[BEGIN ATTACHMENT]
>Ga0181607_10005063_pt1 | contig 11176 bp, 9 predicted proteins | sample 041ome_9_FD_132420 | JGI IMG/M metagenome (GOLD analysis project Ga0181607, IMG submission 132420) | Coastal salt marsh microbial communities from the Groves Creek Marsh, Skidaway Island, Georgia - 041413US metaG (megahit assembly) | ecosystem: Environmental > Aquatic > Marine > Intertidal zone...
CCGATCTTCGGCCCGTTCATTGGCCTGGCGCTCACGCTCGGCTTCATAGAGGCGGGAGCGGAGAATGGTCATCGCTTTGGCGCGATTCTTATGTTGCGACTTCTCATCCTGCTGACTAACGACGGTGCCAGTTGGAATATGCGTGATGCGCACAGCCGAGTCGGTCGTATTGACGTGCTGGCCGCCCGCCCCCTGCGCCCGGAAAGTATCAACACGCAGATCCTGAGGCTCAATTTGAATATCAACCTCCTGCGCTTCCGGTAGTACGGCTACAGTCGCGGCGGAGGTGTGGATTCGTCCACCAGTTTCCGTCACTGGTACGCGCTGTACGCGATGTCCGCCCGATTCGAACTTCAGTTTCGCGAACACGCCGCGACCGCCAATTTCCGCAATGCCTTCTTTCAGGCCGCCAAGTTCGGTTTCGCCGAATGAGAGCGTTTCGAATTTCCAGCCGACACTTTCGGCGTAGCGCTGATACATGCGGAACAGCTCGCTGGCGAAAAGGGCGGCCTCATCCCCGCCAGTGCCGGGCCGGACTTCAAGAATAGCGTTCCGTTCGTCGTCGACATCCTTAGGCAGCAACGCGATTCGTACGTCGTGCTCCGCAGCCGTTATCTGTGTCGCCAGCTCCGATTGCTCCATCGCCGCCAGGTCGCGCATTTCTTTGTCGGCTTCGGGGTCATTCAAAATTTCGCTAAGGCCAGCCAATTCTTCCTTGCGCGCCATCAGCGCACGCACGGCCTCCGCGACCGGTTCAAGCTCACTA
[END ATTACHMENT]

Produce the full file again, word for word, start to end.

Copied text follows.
>Ga0181607_10005063_pt1 | contig 11176 bp, 9 predicted proteins | sample 041ome_9_FD_132420 | JGI IMG/M metagenome (GOLD analysis project Ga0181607, IMG submission 132420) | Coastal salt marsh microbial communities from the Groves Creek Marsh, Skidaway Island, Georgia - 041413US metaG (megahit assembly) | ecosystem: Environmental > Aquatic > Marine > Intertidal zone...
CCGATCTTCGGCCCGTTCATTGGCCTGGCGCTCACGCTCGGCTTCATAGAGGCGGGAGCGGAGAATGGTCATCGCTTTGGCGCGATTCTTATGTTGCGACTTCTCATCCTGCTGACTAACGACGGTGCCAGTTGGAATATGCGTGATGCGCACAGCCGAGTCGGTCGTATTGACGTGCTGGCCGCCCGCCCCCTGCGCCCGGAAAGTATCAACACGCAGATCCTGAGGCTCAATTTGAATATCAACCTCCTGCGCTTCCGGTAGTACGGCTACAGTCGCGGCGGAGGTGTGGATTCGTCCACCAGTTTCCGTCACTGGTACGCGCTGTACGCGATGTCCGCCCGATTCGAACTTCAGTTTCGCGAACACGCCGCGACCGCCAATTTCCGCAATGCCTTCTTTCAGGCCGCCAAGTTCGGTTTCGCCGAATGAGAGCGTTTCGAATTTCCAGCCGACACTTTCGGCGTAGCGCTGATACATGCGGAACAGCTCGCTGGCGAAAAGGGCGGCCTCATCCCCGCCAGTGCCGGGCCGGACTTCAAGAATAGCGTTCCGTTCGTCGTCGACATCCTTAGGCAGCAACGCGATTCGTACGTCGTGCTCCGCAGCCGTTATCTGTGTCGCCAGCTCCGATTGCTCCATCGCCGCCAGGTCGCGCATTTCTTTGTCGGCTTCGGGGTCATTCAAAATTTCGCTAAGGCCAGCCAATTCTTCCTTGCGCGCCATCAGCGCACGCACGGCCTCCGCGACCGGTTCAAGCTCACTA